MADISON – Gov. Tony Evers asked President Donald Trump on Tuesday, March 31 to issue a major disaster declaration for Wisconsin due to the coronavirus pandemic, as the state opened voluntary isolation centers, unemployment claims hit a daily high and the state's health secretary warned that Medicaid enrollments were going to skyrocket.
Evers said he hoped the emergency declaration, which also would cover Wisconsin's federally recognized tribes, would allow the states to access critical programs to support its response, including community disaster loans, public assistance, direct assistance and crisis counseling.
“The response to this outbreak has caused multiple deaths, exhausted many of our resources, resulted in record unemployment claims, and taken a toll on the community infrastructure that is in place to protect the public,” Evers said. “We need federal assistance to help rebuild those critical safety nets and ensure they remain strong.”
Evers on Tuesday also announced that voluntary isolation centers would be opening Wednesday in Milwaukee and Madison. The centers will house people confirmed to have the virus or who are showing symptoms and want to isolate themselves. They would need a referral from a doctor or public health official to be admitted.
The move was made to take pressure off of hospitals when a surge in patients comes, said Wisconsin Department of Health Services Deputy Secretary Julie Willems Van Dijk. The state has not reported how many COVID-19 patients are currently hospitalized. Van Dijk said the state was working to update its data system to collect those numbers and report them “in days to come.”
“We have not heard concerns from any hospital that they are reaching capacity at this point in time," she said.
As of Tuesday, Wisconsin had had more than 1,350 confirmed cases of COVID-19 and at least 25 deaths, based on state and local health department reports.
For most people, the coronavirus causes mild or moderate symptoms, such as fever and cough that clear up in two to three weeks. Older adults and people with existing health problems are among those particularly susceptible to more severe illness, including pneumonia.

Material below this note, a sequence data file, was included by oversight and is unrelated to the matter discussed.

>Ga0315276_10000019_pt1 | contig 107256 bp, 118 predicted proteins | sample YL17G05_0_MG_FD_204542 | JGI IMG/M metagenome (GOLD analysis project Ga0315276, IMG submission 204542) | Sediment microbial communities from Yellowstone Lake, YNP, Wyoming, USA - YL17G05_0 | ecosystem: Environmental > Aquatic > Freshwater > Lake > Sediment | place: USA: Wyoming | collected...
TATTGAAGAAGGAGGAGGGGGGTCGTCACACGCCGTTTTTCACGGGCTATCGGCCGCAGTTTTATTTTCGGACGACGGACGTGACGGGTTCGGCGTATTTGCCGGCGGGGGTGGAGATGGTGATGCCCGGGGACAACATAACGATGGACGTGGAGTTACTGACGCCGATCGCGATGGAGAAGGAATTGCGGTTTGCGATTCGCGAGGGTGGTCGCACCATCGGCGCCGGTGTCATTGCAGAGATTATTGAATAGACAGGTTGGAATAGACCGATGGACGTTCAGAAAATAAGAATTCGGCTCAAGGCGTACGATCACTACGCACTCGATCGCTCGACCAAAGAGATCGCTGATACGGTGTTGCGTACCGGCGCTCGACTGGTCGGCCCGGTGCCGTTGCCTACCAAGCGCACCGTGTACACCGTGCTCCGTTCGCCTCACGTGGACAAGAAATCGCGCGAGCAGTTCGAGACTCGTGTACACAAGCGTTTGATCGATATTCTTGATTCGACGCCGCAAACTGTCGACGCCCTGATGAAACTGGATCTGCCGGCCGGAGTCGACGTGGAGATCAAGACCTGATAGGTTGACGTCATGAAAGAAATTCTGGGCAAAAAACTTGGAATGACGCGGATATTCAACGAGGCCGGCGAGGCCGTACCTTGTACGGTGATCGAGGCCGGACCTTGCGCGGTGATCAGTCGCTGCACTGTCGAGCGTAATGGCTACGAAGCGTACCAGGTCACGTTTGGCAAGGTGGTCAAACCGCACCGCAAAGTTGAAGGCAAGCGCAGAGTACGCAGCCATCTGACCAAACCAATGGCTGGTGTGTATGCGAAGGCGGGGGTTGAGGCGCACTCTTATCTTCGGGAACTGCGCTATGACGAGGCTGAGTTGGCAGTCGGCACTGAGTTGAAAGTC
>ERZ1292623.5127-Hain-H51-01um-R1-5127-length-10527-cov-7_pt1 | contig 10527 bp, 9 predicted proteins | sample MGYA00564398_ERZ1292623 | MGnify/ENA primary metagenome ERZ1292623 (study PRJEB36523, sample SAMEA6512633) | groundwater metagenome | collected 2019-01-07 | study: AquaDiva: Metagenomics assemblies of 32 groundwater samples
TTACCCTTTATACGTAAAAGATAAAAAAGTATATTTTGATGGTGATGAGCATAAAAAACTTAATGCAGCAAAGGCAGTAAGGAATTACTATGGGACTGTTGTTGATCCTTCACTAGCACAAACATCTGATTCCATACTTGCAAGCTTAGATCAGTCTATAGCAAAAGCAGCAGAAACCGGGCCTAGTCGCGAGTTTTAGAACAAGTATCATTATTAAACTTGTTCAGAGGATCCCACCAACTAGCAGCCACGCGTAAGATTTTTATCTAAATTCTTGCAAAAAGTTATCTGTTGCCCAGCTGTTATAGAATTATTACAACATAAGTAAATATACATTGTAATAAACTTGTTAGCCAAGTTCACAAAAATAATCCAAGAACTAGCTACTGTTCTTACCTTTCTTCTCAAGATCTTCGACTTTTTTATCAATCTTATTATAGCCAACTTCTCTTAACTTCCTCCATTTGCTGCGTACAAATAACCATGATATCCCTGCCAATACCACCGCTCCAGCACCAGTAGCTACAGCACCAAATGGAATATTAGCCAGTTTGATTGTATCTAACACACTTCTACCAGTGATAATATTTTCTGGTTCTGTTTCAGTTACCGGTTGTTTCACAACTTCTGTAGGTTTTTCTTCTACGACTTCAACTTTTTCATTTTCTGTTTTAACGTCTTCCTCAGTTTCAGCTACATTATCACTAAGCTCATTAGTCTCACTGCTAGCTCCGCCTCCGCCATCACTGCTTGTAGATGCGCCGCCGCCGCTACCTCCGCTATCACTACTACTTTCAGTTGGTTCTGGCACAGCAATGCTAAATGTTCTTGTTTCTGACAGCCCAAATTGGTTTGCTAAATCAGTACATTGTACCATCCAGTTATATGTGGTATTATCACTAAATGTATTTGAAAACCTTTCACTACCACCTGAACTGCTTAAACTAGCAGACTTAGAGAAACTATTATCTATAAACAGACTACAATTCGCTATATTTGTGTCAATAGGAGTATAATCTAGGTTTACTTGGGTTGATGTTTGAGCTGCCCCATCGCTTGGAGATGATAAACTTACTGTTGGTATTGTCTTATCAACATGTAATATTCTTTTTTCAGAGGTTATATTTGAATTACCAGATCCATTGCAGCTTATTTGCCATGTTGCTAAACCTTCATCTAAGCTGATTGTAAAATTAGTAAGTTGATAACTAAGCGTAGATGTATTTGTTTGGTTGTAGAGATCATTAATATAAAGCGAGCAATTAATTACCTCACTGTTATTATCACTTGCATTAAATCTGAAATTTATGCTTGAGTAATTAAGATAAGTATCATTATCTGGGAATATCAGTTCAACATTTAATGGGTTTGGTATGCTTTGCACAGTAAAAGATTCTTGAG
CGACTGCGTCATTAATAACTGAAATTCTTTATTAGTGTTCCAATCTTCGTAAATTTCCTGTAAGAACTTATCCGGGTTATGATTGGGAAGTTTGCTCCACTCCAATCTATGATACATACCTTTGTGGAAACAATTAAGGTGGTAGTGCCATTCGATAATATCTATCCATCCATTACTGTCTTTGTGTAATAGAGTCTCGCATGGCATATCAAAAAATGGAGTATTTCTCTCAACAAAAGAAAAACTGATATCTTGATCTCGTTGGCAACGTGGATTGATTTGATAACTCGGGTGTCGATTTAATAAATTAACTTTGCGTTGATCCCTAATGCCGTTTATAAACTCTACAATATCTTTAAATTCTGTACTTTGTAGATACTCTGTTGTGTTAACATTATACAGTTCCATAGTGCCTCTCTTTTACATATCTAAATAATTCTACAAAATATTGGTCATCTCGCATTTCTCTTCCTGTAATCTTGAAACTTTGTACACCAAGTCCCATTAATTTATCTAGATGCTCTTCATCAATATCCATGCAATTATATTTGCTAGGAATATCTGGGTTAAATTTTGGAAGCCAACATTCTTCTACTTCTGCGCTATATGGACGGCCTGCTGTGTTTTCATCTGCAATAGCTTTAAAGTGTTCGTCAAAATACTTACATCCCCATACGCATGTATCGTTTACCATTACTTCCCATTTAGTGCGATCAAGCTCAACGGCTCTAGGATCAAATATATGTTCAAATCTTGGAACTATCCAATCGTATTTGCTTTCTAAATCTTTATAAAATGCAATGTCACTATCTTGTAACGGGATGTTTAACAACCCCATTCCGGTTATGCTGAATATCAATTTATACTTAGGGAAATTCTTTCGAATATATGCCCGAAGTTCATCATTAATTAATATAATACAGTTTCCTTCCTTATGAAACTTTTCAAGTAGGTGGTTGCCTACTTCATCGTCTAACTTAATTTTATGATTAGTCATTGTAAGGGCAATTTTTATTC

The number of initial claims for unemployment benefits topped 24,600 on Monday, making it the highest daily total during the outbreak. Since March 15, there have been nearly 222,000 claims, which is 17-times higher than the same period a year ago.
Also Tuesday, Wisconsin Department of Health Services Secretary Andrea Palm warned lawmakers that swift action would be needed to bolster the Medicaid program which serves more than 1 million poor, elderly and disabled people.
“The pandemic is likely to significantly increase Medicaid expenditures (through June 2021),” Palm wrote to the co-chairs of the Legislature’s budget committee. “Medicaid members will require more health care services, and the pandemic’s effects on the nation’s economy will likely drive up Medicaid enrollment.”
Evers and Republicans who control the Legislature are discussing a state aid package to complement an estimated $2.2 billion coming the state’s way as part of the federal stimulus. Republicans have said they wanted to understand that before convening the Legislature. Preparations were proceeding for lawmakers to virtually meet as soon as next week.
Palm told lawmakers that December projections were for Medicaid costs to exceed the budget by $40 million over the next two years. But now, in the face of the COVID-19 pandemic, Palm said those estimates were “obsolete.”
She said the department was working with the Legislature on federal waivers for more flexible requirements for health care providers during the outbreak related to reimbursement, allowable settings, certification and other topics. The state will also receive an estimated $150 million every three months from the federal government to help offset Medicaid costs that come with the expected increase in enrollment, Palm said.